[I]n 1944 [he] enlisted in the United States Navy’s corpsman program, serving in a naval hospital in New York . . . In 1953 . . . he reenlisted in the Navy. He completed his residency at Camp Pendleton, California and then at Yokosuka, Japan. In 1954 he was assigned to the USS Montague which was traveling to Vietnam to evacuate refugees.
While Dooley was working in refugee camps in Haiphong, some have alleged that he came to the attention of Lieutenant Colonel Edward G. Lansdale, head of the CIA detail in Saigon. According to these allegations, Dooley was chosen as a symbol of Vietnamese-American cooperation, and was encouraged to write about his experiences in the refugee camps. Some other unsubstantiated reports indicate that he collected intelligence for the CIA. In 1956 his book Deliver Us from Evil was released, establishing Dooley as a strong humanitarian. While on a promotional tour for the book, Dooley was investigated for participating in homosexual activities and was forced to resign from the Navy in March 1956.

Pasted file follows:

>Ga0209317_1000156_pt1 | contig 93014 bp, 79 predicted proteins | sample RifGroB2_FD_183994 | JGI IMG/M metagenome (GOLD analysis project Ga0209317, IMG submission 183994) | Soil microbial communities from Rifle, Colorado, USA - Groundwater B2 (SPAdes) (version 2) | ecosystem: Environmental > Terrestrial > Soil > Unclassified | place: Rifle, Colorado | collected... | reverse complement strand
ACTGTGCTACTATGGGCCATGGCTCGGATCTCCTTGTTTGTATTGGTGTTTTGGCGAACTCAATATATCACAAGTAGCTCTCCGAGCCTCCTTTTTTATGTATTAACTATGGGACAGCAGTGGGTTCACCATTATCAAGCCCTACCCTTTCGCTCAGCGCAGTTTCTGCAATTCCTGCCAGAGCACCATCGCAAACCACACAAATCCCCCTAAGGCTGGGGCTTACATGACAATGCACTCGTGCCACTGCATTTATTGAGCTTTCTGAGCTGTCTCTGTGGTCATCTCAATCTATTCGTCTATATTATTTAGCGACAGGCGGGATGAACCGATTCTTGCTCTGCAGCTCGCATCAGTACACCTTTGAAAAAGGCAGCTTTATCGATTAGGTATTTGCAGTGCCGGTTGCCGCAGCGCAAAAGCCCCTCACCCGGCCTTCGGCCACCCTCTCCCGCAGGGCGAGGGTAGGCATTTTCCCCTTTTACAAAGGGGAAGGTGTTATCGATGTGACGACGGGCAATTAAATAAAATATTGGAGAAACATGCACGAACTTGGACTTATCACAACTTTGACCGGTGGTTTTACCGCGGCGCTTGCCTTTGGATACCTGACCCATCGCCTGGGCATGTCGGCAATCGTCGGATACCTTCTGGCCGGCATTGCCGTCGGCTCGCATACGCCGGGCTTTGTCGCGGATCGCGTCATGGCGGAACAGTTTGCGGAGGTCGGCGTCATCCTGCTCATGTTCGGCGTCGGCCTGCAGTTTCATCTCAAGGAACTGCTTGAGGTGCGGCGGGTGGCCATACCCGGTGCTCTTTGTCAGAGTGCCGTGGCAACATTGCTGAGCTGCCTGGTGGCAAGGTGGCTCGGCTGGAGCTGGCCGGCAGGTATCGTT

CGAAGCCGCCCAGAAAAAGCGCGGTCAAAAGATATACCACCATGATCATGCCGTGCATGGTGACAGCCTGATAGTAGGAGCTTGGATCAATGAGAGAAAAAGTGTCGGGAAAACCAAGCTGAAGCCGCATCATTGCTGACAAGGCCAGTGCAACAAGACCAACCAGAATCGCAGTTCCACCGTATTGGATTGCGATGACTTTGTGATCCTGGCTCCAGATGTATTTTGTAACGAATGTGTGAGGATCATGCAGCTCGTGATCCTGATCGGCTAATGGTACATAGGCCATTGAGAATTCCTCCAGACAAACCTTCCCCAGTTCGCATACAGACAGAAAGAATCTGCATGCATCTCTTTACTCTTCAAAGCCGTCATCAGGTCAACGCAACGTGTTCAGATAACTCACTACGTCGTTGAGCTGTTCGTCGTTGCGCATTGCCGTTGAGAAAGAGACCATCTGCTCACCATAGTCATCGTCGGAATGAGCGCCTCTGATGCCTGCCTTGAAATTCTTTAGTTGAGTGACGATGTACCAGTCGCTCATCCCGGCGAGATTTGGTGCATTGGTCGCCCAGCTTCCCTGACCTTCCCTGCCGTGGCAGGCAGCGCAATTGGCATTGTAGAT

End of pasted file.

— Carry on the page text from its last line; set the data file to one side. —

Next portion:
After leaving the Navy, Dooley went to Laos to establish medical clinics and hospitals under the sponsorship of the International Rescue Committee. Dooley founded the Medical International Cooperation Organization (MEDICO) under the auspices of which he built hospitals at Nam Tha, Muong Sing, and Ban Houei Sa. During this same time period he wrote two books, The Edge of Tomorrow and The Night They Burned the Mountain about his experience in Laos.
In 1959 Dooley returned to the United States for cancer treatment; he died in 1961 from malignant melanoma. Following his death John F. Kennedy cited Dooley’s example when he launched the Peace Corps. He was also awarded a Congressional Gold Medal posthumously. There have been efforts following his death to have him canonized as a Roman Catholic saint.